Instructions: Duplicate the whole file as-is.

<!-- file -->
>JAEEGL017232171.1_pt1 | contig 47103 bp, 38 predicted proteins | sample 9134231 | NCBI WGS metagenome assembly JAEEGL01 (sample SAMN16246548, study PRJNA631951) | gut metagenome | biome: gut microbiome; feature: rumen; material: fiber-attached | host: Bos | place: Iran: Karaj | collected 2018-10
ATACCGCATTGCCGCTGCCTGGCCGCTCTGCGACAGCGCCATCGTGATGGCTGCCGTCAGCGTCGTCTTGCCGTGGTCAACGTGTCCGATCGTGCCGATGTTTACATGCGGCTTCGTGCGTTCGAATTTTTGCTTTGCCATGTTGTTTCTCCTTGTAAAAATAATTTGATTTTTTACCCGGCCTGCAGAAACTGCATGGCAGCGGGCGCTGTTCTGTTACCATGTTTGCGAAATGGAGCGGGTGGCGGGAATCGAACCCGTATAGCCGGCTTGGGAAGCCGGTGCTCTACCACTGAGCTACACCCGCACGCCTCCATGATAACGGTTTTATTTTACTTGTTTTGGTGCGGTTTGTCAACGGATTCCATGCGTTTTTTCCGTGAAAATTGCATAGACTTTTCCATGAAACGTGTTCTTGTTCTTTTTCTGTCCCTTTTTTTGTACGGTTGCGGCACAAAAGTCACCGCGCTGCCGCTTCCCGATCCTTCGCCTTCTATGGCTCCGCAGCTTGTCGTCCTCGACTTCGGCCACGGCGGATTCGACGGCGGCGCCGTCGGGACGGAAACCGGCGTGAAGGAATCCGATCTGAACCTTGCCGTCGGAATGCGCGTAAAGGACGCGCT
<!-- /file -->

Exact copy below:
>JAEEGL017232171.1_pt1 | contig 47103 bp, 38 predicted proteins | sample 9134231 | NCBI WGS metagenome assembly JAEEGL01 (sample SAMN16246548, study PRJNA631951) | gut metagenome | biome: gut microbiome; feature: rumen; material: fiber-attached | host: Bos | place: Iran: Karaj | collected 2018-10
ATACCGCATTGCCGCTGCCTGGCCGCTCTGCGACAGCGCCATCGTGATGGCTGCCGTCAGCGTCGTCTTGCCGTGGTCAACGTGTCCGATCGTGCCGATGTTTACATGCGGCTTCGTGCGTTCGAATTTTTGCTTTGCCATGTTGTTTCTCCTTGTAAAAATAATTTGATTTTTTACCCGGCCTGCAGAAACTGCATGGCAGCGGGCGCTGTTCTGTTACCATGTTTGCGAAATGGAGCGGGTGGCGGGAATCGAACCCGTATAGCCGGCTTGGGAAGCCGGTGCTCTACCACTGAGCTACACCCGCACGCCTCCATGATAACGGTTTTATTTTACTTGTTTTGGTGCGGTTTGTCAACGGATTCCATGCGTTTTTTCCGTGAAAATTGCATAGACTTTTCCATGAAACGTGTTCTTGTTCTTTTTCTGTCCCTTTTTTTGTACGGTTGCGGCACAAAAGTCACCGCGCTGCCGCTTCCCGATCCTTCGCCTTCTATGGCTCCGCAGCTTGTCGTCCTCGACTTCGGCCACGGCGGATTCGACGGCGGCGCCGTCGGGACGGAAACCGGCGTGAAGGAATCCGATCTGAACCTTGCCGTCGGAATGCGCGTAAAGGACGCGCT